By Ian Dunt Follow @IanDunt
The manner in which Liberal Democrat peers will battle NHS reforms was laid out this morning, as delegates expressed irritation with the bill.
Party members were prevented from voting on the reforms – a development some described as the "toryisation" of their party conference – but the debate allowed them to voice their concerns about the bill.
Shirley Williams, who will lead opposition to the reforms in the Lords, said she intended to get rid of two specific clauses.
One, described as the 'autonomy clause', means the health secretary cannot affect the watchdog Monitor or the commissioning board.
The second removes the health secretary's "residual" responsibility for securing provision of a comprehensive health service in the UK.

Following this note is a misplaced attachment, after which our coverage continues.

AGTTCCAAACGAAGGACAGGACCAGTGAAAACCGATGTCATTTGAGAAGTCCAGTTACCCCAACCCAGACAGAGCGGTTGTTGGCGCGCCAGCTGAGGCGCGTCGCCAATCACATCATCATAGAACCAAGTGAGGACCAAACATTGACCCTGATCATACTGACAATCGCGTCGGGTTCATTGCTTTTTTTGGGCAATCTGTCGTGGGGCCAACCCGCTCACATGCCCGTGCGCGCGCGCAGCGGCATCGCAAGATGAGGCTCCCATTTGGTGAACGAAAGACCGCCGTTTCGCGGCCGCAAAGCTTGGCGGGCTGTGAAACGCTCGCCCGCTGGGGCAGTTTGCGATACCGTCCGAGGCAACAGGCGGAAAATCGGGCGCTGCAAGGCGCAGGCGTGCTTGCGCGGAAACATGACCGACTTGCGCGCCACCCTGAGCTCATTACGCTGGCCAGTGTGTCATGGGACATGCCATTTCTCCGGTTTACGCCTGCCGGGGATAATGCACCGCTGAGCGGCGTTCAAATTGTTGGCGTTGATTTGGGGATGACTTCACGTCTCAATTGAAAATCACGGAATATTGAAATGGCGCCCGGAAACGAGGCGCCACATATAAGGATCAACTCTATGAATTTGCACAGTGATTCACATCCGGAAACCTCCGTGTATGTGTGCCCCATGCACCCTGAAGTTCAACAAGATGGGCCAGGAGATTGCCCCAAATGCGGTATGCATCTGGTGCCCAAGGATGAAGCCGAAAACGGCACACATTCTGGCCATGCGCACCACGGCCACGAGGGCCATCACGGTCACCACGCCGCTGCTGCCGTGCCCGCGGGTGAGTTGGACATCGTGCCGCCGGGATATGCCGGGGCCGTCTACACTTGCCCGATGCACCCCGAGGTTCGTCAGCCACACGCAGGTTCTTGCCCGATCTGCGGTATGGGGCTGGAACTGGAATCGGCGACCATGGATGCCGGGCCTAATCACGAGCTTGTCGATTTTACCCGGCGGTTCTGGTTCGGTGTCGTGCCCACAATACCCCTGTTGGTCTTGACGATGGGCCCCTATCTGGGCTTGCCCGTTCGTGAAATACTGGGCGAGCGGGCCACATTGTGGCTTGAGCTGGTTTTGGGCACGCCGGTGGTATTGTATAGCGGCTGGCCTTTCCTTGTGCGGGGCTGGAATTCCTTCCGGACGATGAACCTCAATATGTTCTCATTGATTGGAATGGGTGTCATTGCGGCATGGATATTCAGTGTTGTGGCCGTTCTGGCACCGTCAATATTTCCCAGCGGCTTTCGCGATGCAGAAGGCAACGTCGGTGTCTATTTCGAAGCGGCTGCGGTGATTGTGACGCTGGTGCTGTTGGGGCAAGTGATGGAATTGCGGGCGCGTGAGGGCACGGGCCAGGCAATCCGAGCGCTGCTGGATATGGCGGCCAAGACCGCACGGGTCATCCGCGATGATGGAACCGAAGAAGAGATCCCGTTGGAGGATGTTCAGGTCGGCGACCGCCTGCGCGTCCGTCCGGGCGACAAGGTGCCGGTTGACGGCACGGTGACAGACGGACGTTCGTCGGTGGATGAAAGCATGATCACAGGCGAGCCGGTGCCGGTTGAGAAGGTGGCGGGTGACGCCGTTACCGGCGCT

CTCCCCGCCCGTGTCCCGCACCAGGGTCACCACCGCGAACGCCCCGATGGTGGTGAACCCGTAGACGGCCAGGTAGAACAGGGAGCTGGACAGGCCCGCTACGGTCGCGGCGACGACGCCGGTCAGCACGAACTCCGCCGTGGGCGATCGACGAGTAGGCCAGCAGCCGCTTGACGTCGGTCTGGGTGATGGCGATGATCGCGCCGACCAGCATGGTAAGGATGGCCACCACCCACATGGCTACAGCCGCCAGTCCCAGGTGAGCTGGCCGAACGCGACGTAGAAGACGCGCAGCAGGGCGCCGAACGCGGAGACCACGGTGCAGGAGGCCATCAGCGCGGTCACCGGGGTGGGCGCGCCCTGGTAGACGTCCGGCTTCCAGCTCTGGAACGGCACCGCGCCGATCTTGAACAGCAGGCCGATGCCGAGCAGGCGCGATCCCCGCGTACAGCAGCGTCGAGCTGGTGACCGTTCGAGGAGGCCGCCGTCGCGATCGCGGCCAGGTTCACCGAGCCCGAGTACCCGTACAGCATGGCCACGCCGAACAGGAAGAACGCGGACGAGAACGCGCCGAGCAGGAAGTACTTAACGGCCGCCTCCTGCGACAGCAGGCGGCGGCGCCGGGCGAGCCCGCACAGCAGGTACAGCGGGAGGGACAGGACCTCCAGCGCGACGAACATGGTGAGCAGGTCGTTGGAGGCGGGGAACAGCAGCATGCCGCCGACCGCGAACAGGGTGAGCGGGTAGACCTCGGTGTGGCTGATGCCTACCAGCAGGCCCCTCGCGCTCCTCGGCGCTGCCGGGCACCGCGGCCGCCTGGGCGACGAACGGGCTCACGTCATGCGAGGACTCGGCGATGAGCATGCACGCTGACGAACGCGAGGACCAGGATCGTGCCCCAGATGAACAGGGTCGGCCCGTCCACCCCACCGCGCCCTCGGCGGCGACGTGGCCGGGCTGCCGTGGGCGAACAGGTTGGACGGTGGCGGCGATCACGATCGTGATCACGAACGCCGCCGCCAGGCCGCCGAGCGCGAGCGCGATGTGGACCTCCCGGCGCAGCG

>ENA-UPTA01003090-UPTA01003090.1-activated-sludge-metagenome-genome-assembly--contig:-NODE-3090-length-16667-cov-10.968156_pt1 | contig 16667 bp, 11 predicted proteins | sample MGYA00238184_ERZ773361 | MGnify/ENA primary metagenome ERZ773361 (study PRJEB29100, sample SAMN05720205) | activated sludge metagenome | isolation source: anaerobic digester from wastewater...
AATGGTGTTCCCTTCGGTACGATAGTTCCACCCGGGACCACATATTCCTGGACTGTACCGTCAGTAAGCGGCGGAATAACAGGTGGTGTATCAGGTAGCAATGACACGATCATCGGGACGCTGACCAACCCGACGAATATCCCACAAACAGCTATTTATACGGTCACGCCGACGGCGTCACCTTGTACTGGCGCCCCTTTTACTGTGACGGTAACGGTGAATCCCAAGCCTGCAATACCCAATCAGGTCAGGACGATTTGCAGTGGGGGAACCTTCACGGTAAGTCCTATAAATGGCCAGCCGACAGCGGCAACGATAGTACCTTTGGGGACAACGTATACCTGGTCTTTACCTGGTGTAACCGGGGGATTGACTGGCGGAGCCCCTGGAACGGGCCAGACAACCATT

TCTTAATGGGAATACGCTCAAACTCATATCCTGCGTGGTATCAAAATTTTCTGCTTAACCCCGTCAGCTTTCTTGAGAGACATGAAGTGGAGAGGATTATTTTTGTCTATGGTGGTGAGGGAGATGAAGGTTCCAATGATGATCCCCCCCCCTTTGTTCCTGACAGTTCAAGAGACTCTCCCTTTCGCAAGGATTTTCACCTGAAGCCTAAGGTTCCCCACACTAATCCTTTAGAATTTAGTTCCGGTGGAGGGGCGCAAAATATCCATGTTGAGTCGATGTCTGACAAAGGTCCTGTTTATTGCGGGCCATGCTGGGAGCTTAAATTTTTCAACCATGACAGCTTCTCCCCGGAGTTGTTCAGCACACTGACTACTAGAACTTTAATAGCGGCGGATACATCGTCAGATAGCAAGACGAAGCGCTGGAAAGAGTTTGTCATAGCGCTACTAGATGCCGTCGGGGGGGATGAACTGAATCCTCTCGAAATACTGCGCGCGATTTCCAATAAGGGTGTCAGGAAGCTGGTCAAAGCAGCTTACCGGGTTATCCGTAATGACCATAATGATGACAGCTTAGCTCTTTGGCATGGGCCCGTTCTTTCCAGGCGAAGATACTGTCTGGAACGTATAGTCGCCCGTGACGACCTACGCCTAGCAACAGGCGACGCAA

"If we get those two as well we can be reasonably comfortable," she told delegates.
She then pointedly told delegates that the Lords would scrutinise the reforms "in vast detail". Fellow pannelist John Pugh called on peers to "purge this bill".
Nick Clegg has taken credit for triggering the 'pause' in the health and social care bill, which saw many of its central elements watered down.
But critics complain that even the new version of the bill opens the NHS up to private firms and removes universality of provision from the service's mission statement.
Lib Dem members were emboldened by their decision to oppose the bill at their spring conference, which eventually led to many of its central clauses being removed.